Curse of respectability

Reading John Wesley and about the early American Methodists always gives me a sense of deep conviction. These were people who took God seriously. They knew that what they did was important. They were willing to suffer for it.

It is not that they did not feel the same pull and tug that we feel. John Wesley wrote more than once that if it were up to him he would not have moved around so much, but he felt God had put it on him. He famously described his first round of field preaching with a biblical quote about submitting to be more vile by taking to the fields.

These tensions did not go away when Methodism moved across the ocean. John Wigger reports in his book Taking Heaven By Storm the social pressures on circuit riders not to take up the hard, poorly paid, and disrespected calling of itinerant preaching.

Dan Young’s mother urged him to join the Presbyterians or Baptists rather than the Methodists, and John Littlejohn’s mother threatened to disinherit him if he persisted in his preaching. Benjamin Paddock’s father found the Methodists to be “about as distasteful to him as any thing well could be.” Word that his son planned to join the itinerancy “frenzied him.” John Cooper’s father “threw a shovelfull of hot embers” on Cooper when he discovered him at prayer, but Cooper became a Methodist preacher anyway. Even the audacious Billy Hibbard has his early doubts about the Methodists. Following his conversion, Hibbard was torn between his desire for respectability and his attraction to Methodism. “I wanted to be a Congregationalist, and to be respectable. But I wanted the love and seriousness of the Methodists.”

I know in my own heart the desire for respectability. I fear that too many of us have given into that desire, to the end that Methodism itself is no longer controversial.

In his book Mainline or Methodist?, Scott Kisker argues that is precisely our problem.

We United Methodists have become a privileged lot. We are educated well beyond the majority in our society. We pay our clergy, as distinctly mainline, beyond the majority in our society. If we are to recover Methodism, freed from its addiction to the American mainstream, it will require the kind of conversion Wesley experienced that day in Bristol [when he submitted to be more vile by preaching in the open air]. It is a conversion to god and neighbor because we are witnesses to God’s ultimate kingdom of the new creation. For such a recovery, we must humble ourselves before almighty God, trust in the sacrifice and resurrection of Jesus Christ, and expect a blessing through a miraculous anointing of the Holy Spirit. Following that we must take some risky, perhaps uncomfortable steps.


3 thoughts on “Curse of respectability

  1. I do not think the problem is in the fact that Methodists are more educated, thus more respectable. but striving for respectability and education as a goal, diverts focus on holiness. We should strive to make our talents and resources as effective as possible, “Earn more that ye may give more.” is good advice. Work in the world, but always seek holiness is also a good motto.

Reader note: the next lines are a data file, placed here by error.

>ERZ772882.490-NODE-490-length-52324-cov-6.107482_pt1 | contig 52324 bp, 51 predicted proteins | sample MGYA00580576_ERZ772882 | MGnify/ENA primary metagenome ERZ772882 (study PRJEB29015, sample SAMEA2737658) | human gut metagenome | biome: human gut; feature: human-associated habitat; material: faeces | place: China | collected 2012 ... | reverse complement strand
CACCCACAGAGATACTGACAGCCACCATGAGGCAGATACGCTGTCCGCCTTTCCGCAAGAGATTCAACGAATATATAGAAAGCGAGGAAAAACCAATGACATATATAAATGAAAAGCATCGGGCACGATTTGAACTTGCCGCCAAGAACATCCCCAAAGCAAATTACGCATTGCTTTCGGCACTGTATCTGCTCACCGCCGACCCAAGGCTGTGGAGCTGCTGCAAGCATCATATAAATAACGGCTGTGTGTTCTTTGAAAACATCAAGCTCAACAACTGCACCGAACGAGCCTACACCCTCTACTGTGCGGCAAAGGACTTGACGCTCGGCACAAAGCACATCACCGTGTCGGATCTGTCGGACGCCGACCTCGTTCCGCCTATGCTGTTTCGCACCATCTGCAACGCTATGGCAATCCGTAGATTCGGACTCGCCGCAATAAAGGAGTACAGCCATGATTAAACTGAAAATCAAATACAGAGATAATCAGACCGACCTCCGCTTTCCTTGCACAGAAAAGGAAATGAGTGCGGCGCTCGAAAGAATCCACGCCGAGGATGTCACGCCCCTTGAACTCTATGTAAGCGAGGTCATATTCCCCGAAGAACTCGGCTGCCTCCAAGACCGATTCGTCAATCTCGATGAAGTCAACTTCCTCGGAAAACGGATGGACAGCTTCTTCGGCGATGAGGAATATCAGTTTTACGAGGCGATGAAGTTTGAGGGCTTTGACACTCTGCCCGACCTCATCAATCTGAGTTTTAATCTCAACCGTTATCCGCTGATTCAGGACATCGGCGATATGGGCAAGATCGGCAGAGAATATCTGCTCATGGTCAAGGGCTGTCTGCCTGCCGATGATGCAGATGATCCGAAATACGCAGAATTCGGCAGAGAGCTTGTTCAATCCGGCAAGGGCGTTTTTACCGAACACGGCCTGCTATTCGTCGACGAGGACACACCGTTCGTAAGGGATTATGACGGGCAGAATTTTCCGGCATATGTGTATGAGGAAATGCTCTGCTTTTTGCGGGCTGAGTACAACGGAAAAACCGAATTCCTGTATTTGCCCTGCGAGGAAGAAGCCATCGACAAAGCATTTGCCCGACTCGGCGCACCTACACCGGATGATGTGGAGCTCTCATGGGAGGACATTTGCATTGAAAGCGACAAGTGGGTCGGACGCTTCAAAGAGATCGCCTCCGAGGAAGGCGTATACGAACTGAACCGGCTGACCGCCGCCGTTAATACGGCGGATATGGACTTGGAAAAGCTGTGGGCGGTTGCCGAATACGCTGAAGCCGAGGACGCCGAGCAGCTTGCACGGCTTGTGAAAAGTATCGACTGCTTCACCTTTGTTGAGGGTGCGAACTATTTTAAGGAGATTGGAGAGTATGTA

2. Or maybe the church is cursed with a “I know better than God” mentality and are not doing what they were told to do.
    Maybe the church has usurped the primary goal of the Christian Church with social engineering thinking they have a better way than Christ.

    The Great Commission calls followers of Christ to teach the teaching of Christ.
    To evangelize the world so they will know the one true God, baptizing them in the name of The Father, Son and Holy Spirit , missionary work and ministry.
    That is Gods plan on “How to change the world”.

    We are not instructed to accept other Gods, preach a foreign man made gospel or to social engineering.
    We are not called to win a popularity contest with the world or appease every complainant because they disagree with Christian doctrine, teachings and/or practice.
    We are commissioned to “  teaching them to observe all that that I have commanded you.”
    And that is exactly what the apostles did. The teachings of the apostles are found in the Book of Acts thru the Book of Revelations and I am sure they were about as popular in that culture as they are today.

    We know the Apostle Peter, the Apostle Paul, as well as the other disciples of Christ faced opposition. The culture the first apostles knew was a culture filled with false Gods, promiscuity, abortion, exposure of children, Roman Baths, man boy relationship and same sex relationship and marriage, prostitution and slavery. We know because they are written of.
    No one writes against things that do not exist. They write against practices that do exist and those practices were contrary to the teaching of God.
    We also know these are the very things the apostles fought against.

    Why not try being a little brave and doing it Gods way as instructed by the God you say you worship. The world may not like you but Christ said:

    “Everyone will hate you because of me, but the one who stands firm to the end will be saved.”

    That truth is found in the Book of Mark, Luke & John.

Comments are closed.